There’s this feeling that neighbourhoods are getting less friendly; that the places and communities we inhabit are not as safe as they were in our childhood. But how can we be sure? There’s no doubt that we need to secure our homes and take account of our own safety but are communities less safe and secure than they used to be? Whatever you think about those questions, I think you will agree that we need good neighbours.
In my childhood, I recall staying out late, not really telling my parents where I might be or what time I would be home and not really giving much thought about my own safety. These days, if youngsters exercised the same degree of freedom that I experienced we would probably worry about them or be critical of those responsible for them.
We do get to see disturbing accounts of violence and hear tragic stories on an almost daily basis, it’s the hearing about them that makes us feel unsafe. It may be that criminal’s are getting smarter as technology improvements try to keep us safer in a cat and mouse game of catch-up. But does this mean that our communities are less safe than in previous generations? Stephen Pinker has written a book recently that argues that the world is actually safer now than it ever has been! He argues that.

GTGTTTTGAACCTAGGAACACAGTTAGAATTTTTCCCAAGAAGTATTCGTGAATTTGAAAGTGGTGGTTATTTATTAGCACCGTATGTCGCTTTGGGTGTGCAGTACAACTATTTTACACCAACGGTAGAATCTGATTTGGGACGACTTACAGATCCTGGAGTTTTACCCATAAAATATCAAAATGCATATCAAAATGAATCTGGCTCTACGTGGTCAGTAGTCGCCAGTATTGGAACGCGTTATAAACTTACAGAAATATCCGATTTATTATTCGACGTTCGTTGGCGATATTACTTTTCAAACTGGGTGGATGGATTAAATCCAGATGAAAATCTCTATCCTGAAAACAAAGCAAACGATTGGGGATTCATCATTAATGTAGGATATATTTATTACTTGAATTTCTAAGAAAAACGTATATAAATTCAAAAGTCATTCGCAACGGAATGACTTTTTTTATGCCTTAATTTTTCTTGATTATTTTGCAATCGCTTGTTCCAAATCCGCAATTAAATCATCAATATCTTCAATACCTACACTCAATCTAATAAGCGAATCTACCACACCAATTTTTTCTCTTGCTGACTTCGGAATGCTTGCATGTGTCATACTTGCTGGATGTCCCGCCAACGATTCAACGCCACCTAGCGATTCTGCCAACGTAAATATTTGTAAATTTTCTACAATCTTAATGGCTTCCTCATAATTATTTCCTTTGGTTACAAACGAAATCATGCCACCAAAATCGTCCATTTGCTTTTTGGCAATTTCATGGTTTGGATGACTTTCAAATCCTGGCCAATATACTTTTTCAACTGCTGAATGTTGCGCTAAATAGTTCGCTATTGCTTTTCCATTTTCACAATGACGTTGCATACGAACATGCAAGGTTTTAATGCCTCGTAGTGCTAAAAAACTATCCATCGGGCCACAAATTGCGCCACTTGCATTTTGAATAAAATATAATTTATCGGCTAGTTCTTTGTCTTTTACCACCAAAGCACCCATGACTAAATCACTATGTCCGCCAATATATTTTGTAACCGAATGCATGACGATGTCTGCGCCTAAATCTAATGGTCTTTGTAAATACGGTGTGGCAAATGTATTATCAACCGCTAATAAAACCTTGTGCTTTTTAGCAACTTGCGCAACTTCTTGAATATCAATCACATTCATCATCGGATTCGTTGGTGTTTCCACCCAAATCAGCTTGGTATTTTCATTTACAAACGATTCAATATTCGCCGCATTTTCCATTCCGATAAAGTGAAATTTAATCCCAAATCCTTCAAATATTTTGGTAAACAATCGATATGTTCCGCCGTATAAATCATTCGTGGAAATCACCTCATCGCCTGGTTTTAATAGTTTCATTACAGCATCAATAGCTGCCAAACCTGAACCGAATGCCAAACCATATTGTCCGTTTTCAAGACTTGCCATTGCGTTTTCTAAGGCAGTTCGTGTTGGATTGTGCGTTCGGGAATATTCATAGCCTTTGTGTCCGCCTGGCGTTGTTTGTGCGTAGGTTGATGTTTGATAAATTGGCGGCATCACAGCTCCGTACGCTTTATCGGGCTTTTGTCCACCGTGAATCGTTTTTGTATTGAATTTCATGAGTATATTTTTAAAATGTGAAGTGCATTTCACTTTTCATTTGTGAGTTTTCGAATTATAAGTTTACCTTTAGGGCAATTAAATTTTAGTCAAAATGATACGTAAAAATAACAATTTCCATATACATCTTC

Thanks to the spread of government, literacy, trade, and cosmopolitanism, we increasingly control our impulses, empathize with others, bargain rather than plunder, debunk toxic ideologies, and deploy our powers of reason to reduce the temptations of violence.
Maybe, he’s right.
So if we feel less safe because we are more safety conscious things would be even harder to bear if we were less neighbourly. There’s no comparison between the small village I lived in and the busy town where my current home is. It’s not so easy to be neighbourly; we’re all so busy, things are very competitive and it’s unusual for the adults who care for children to work. Quite different to an era where many people were employed locally, our world was more labour-intensive and people were at home more. I’m hopeful that people are not actually less friendly, helpful or neighbourly and that these things may just be a little less obvious.